Apologies if this is the incorrect forum...

Basically, the key characteristic of my main character’s ship is that, whilst being the smallest of its class, it is the largest ship ever built that can make a rapid, emergency decent into atmosphere to facilitate mass evacuation.

My question is about the limitations on scale. How large can my craft be before the destruction it causes on approach completely undermines the goal of saving everyone?

To clarify, this is Not a question about how it’s propulsion systems effect the environment around it but a question of Size and Speed.

For the sake of the argument we can just say the planet in question is earth, that way we’re using familiar variables.


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    $\begingroup$ "How large" or "how fast"? $\endgroup$
    – Alexander
    Jan 19 at 19:47
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    $\begingroup$ Given that the ship has to soft land (or everyone onboard dies) then the propulsion system is pretty much the most important part of the question. If you have magically safe reactionless drives, then all that's at risk is whatever is directly underneath the ship. If it is going fast enough, it'll explode in an airburst and won't be much risk to stuff on the surface. We're going to need more details here! $\endgroup$ Jan 19 at 20:07
  • $\begingroup$ Basically I’m thinking of a ship that is tens of kilometres long entering the planets atmosphere and getting down to sea level as fast as possible (without touching the ground). I assume that the base of the craft shoving its equivalent volume of air out of the way at speed with cause chaos. Also I don’t know the speed limits to avoid things like plasma on the ship’s surface still being there as it arrives on the ground. Is the rule simply that, if the object is HUGE it must travel Slowly to avoid chaos? And if so, what happens when you just go full speed? $\endgroup$ Jan 19 at 21:10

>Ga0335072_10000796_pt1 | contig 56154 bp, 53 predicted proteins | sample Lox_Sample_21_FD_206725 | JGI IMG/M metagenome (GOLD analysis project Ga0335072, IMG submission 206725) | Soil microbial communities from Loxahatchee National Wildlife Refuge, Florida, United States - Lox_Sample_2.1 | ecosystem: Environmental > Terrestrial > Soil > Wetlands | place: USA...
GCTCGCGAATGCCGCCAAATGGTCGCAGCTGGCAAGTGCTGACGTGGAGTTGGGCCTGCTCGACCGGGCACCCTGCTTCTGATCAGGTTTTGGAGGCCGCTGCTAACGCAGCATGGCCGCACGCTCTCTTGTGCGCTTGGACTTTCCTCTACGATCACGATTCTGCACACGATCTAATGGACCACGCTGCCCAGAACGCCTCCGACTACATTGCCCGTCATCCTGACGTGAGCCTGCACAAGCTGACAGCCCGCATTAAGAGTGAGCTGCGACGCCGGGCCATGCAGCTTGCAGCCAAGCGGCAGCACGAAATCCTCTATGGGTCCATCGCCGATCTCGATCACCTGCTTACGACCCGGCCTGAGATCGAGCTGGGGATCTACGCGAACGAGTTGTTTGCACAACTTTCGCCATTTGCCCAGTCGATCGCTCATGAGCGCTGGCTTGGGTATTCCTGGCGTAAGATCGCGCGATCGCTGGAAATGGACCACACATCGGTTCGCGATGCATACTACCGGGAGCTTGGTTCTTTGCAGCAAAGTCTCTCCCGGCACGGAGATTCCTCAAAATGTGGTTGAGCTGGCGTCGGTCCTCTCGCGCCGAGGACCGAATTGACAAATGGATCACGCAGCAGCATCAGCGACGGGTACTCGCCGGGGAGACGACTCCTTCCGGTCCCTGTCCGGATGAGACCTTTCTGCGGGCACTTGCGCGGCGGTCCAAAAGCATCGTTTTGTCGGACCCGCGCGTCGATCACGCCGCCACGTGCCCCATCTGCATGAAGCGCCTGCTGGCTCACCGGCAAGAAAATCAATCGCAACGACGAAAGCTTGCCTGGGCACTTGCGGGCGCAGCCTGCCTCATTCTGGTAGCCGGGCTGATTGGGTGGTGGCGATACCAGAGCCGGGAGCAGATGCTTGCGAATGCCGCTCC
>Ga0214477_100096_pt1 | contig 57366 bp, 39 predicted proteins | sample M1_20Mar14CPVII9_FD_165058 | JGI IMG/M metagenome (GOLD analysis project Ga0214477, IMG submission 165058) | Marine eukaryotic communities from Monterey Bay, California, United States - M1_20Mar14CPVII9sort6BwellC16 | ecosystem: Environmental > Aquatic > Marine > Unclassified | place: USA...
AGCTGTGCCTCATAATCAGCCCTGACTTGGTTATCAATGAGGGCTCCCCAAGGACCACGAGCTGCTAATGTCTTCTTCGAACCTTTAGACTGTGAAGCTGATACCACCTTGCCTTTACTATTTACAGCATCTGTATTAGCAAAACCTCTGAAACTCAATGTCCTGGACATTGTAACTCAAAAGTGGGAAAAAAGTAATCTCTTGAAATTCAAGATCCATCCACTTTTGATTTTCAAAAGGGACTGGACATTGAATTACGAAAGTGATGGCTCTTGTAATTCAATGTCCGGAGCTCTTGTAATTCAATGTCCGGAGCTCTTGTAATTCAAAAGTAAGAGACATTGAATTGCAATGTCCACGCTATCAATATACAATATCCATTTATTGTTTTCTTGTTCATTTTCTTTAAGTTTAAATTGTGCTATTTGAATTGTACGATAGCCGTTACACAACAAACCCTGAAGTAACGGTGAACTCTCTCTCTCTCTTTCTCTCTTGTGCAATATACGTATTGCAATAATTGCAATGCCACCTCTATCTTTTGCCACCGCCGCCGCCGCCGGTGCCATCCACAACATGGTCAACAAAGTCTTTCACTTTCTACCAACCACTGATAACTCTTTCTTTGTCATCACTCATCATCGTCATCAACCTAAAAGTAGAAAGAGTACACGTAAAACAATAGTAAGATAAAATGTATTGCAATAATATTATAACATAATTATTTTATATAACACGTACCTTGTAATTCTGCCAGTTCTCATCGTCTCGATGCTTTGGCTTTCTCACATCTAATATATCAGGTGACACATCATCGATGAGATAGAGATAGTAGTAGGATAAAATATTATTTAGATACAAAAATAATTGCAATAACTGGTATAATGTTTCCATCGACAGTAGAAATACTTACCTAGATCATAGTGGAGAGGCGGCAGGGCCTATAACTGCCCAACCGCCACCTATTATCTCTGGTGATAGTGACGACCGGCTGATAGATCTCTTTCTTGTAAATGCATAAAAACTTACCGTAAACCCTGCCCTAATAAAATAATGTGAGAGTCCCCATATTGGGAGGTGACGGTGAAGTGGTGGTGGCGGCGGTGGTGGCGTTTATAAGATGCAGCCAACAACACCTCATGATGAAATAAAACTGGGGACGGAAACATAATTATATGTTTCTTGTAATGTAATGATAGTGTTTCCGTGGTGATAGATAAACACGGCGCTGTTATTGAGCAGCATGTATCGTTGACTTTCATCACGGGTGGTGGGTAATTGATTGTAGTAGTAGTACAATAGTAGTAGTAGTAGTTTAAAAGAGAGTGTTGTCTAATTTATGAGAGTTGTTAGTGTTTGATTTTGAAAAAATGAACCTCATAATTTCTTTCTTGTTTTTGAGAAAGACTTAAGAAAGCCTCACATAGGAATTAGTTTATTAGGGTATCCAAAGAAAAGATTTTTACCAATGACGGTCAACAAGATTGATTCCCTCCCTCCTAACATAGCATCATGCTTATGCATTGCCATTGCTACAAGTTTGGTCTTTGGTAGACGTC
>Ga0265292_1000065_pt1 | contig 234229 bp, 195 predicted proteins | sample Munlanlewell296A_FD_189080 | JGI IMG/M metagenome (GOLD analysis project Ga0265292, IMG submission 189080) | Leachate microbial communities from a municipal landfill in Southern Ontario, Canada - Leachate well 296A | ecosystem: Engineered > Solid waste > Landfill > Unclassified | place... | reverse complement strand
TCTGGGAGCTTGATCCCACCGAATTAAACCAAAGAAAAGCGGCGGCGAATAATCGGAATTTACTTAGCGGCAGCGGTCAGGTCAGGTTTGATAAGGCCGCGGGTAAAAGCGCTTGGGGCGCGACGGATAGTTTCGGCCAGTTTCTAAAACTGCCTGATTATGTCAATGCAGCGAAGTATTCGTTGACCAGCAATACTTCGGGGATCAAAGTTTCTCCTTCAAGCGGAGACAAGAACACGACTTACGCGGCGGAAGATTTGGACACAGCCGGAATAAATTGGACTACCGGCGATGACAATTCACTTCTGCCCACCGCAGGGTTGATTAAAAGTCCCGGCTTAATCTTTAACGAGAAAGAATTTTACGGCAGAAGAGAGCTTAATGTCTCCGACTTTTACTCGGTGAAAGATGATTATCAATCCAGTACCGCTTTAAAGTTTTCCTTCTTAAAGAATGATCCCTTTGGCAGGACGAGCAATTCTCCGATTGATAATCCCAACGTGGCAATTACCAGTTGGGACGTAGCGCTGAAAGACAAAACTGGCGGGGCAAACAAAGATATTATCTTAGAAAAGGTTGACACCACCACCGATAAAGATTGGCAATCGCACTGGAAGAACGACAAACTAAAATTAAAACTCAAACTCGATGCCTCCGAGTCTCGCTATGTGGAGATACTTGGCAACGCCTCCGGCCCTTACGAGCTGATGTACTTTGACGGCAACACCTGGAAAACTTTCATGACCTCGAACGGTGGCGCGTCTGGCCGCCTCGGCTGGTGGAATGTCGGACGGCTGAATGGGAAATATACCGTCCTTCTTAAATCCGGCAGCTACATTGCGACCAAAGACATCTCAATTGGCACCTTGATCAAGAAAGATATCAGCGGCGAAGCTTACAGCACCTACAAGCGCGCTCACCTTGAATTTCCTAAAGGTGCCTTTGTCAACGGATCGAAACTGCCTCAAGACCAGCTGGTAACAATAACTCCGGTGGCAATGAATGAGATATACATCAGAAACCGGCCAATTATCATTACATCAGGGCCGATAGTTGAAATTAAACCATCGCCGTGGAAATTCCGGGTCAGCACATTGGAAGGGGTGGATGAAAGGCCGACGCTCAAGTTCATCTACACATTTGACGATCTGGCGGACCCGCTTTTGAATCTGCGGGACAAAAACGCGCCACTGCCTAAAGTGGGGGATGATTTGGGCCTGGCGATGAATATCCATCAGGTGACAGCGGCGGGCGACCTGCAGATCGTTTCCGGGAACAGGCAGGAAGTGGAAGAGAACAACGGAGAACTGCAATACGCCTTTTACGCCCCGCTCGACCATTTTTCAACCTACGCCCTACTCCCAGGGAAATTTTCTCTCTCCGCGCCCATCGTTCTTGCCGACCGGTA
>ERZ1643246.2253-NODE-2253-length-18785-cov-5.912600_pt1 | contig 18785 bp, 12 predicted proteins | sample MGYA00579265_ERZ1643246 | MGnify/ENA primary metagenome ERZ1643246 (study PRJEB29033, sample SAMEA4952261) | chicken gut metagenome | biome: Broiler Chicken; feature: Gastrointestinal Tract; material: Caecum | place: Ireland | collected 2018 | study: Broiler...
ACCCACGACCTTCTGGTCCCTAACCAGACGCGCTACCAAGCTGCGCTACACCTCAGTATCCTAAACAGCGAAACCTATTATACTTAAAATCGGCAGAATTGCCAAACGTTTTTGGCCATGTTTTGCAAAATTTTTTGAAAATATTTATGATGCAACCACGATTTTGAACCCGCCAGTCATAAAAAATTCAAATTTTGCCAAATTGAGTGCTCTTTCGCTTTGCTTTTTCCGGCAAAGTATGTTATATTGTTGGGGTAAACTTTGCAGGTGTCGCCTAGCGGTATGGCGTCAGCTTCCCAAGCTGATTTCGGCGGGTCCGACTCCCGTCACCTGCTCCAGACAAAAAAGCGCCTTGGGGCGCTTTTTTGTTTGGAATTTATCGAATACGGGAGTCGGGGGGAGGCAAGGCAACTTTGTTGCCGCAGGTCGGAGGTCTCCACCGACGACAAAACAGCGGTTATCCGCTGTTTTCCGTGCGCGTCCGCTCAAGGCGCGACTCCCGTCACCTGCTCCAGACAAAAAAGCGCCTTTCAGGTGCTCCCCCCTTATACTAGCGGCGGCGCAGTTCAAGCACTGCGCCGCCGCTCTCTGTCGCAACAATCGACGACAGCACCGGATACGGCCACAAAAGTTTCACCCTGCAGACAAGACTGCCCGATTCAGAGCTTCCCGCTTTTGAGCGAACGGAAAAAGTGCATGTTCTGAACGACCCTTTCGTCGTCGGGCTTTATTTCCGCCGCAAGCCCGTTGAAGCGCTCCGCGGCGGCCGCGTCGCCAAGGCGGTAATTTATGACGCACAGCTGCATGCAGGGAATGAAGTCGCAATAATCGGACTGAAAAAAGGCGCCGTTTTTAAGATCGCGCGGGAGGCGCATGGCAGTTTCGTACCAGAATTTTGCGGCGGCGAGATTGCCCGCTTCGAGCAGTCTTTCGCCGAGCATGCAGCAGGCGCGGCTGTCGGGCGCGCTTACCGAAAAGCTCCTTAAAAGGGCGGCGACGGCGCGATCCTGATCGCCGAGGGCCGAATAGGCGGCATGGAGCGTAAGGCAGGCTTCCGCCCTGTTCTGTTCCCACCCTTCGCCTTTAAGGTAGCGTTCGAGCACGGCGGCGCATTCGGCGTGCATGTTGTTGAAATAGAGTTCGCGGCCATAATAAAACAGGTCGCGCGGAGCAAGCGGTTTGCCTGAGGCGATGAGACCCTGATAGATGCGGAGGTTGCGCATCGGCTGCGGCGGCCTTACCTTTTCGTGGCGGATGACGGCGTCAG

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    $\begingroup$ Agree more detail is needed. How large and how fast are two separate questions. And the destruction potential is related to both. Size is irrelevant with slow enough speed, and vice versa. One or the other will need to be specified before the other can be worked out. Personally, I really hope this question gets an update, as it's one I personally find very interesting. As the question was originally posed, it would seem that speed is the one that should be specified, and allow answerers to determine the size from there. $\endgroup$
    – Harthag
    Jan 19 at 23:08
  • $\begingroup$ Note that it's not just size and speed - shape is going to matter a lot too. If we are magiking drives out of the way, then displacing air is going to be the main problem. Ideally the ship would be designed such that almost all of the air would be able to go through it rather than around it. $\endgroup$
    – Gene
    Jan 19 at 23:51

1 Answer 1


Air displacement is the bigger problem, not speed. That displaced air must go someplace, and we call that air movement "wind". Humans regularly see large amounts of high wind in a hurricane, so you're likely to see severe-hurricane-like devastation in the area for tens of kilometers around the ship's landing area. And lesser damage farther away.

Higher speed in the lower atmosphere will make the zone of devastation wider.

Ionization (plasma) during high-speed descent through the upper atmosphere will look spectacular, but won't have any other significant effect on folks on the ground.

If the ship approaches horizontally (aerobraking through the atmosphere instead of vertical like a returning rocket), then the zone of devastation will include several hundred kilometers of the approach path.


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